of the sea. You’re thinking about the message, you’re thinking about the technicalities such
as the grad and the lens you’re using and presumably after a number of years that
all becomes second nature. Yes it does, that’s the craft part of photography, which is reasonably straightforward to learn. The hard bit is the artistic side and composition. You’ve got to feel images from your heart, and have the technical skill and ability to
get what you’re feeling into a two dimensional medium that sums up what you saw and felt at that
moment. So this is our third image and it brings us up to the present day. I think it’s fair to say that this is a project
that’s consumed you. Yes both mentally and physically I think! The Karakoram is a group of mountains in Pakistan and I’d made up my mind to create a body of
work and photograph them in away that hadn’t been
done before. There are four 8,000m peaks in a relatively
small region of the Karakoram. But it’s really the shapes of the mountains
there, you’ve got these minarets, towers and cathedrals and there are mountains that also look like
pyramids. This image was shot from a campsite called
Urdukas and it’s probably got one of the best viewpoints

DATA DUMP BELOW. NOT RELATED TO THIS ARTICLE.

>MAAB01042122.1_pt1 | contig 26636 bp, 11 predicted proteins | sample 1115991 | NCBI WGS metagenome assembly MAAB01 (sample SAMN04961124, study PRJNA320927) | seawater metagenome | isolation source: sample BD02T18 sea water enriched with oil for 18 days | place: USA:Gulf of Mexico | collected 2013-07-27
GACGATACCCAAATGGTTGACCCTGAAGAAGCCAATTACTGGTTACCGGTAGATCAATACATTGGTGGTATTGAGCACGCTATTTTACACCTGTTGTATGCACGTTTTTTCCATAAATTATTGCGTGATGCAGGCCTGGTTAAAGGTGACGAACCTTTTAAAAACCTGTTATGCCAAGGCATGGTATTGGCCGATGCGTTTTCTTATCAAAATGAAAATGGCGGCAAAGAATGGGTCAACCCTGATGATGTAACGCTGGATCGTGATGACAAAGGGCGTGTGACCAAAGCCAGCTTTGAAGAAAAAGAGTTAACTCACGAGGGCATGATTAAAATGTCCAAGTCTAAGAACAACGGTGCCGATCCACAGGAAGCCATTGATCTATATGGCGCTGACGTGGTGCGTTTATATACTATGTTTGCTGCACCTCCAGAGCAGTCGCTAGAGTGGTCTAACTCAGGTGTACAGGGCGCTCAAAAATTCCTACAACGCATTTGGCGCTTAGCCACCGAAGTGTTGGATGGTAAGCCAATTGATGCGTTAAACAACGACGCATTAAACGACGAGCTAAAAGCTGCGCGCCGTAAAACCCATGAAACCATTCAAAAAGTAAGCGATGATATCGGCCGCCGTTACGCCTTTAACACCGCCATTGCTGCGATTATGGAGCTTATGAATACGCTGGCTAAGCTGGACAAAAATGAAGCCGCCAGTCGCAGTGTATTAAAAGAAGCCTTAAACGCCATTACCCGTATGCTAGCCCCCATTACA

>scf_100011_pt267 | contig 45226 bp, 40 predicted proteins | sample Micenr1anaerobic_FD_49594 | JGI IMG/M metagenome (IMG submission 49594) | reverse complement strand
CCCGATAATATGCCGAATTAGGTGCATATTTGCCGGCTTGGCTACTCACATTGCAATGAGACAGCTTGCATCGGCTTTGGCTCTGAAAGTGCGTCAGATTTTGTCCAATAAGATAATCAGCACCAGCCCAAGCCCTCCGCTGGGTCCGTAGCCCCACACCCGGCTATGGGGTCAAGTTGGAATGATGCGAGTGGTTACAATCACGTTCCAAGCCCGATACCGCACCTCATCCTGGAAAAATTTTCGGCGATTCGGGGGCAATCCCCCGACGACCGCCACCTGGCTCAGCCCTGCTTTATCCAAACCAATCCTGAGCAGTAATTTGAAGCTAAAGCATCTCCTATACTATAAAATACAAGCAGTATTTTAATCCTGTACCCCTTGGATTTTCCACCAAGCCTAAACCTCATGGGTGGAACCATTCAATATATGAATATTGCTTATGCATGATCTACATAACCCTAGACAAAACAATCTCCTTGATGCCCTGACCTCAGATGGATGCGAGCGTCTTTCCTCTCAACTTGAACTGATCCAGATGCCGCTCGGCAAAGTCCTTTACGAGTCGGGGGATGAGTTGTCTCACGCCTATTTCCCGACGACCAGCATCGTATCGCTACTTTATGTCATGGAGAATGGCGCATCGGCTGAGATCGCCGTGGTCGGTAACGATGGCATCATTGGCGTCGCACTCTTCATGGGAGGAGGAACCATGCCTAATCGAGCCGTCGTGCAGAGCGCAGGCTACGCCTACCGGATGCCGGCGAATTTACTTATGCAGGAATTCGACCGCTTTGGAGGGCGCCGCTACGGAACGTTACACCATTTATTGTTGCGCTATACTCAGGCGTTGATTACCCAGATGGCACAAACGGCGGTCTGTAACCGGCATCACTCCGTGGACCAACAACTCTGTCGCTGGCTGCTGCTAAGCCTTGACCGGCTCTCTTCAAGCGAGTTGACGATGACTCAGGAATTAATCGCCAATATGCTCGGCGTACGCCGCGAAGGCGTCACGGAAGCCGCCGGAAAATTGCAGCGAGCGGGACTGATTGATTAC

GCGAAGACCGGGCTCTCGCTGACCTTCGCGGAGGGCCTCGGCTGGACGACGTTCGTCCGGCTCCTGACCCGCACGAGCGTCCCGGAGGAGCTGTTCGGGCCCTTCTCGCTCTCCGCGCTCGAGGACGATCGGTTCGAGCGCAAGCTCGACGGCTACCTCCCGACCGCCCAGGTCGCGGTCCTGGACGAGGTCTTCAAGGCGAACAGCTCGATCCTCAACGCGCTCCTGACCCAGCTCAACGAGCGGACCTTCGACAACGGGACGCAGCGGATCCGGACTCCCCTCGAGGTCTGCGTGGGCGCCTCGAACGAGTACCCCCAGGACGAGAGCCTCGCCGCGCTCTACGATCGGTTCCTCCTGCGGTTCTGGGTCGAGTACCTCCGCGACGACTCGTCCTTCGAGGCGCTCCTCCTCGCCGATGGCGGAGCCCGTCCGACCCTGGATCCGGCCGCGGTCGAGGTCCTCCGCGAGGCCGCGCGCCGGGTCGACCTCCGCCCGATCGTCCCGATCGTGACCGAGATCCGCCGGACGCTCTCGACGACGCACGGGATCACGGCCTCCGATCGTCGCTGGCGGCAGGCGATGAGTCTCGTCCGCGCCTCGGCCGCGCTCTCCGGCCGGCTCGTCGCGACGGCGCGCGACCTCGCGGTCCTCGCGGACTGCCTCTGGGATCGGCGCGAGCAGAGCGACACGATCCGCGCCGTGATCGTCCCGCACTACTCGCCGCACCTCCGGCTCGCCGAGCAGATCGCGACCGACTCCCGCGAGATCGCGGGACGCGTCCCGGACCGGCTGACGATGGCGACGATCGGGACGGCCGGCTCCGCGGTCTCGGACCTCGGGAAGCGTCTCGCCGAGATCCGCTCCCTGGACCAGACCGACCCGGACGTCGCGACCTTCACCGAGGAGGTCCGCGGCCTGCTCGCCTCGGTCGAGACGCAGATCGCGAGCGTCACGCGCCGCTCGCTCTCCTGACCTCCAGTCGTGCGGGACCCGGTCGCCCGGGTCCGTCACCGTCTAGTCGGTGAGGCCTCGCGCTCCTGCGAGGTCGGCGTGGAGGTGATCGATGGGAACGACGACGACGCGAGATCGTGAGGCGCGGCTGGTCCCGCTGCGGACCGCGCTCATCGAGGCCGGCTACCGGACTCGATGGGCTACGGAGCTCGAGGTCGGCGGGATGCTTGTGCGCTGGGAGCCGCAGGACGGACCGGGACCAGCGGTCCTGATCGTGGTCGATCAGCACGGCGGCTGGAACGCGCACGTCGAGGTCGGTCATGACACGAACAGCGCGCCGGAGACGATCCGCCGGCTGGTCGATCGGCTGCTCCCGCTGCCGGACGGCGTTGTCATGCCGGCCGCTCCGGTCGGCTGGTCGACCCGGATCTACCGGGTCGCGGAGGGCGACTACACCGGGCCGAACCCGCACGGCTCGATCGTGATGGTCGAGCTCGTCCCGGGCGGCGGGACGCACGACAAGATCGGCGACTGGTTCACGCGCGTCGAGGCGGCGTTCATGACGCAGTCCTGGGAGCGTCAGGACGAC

in the world. On that particular morning there was a lot
of cloud about but it dissipated and for about five minutes we had some light that came through from the
east and the cloud opened up from the west. Technically is it a difficult place to photograph? Yes indeed, as you can see this is a black and white image and I’ve decided that the forthcoming book will be completely black and white. You can see here there is snow on the shoulders but it’s largely fallen off these vertical
faces. For a photographer this is what makes it so
exciting, you’ve got this contrast and for black and white
images it’s really superb. Do you find that you need filters when you’re
working in the Karakoram? Is it different from working in Scotland? It’s not dissimilar, there are the same changing
weather patterns and I’m using ND grads here on a pretty regular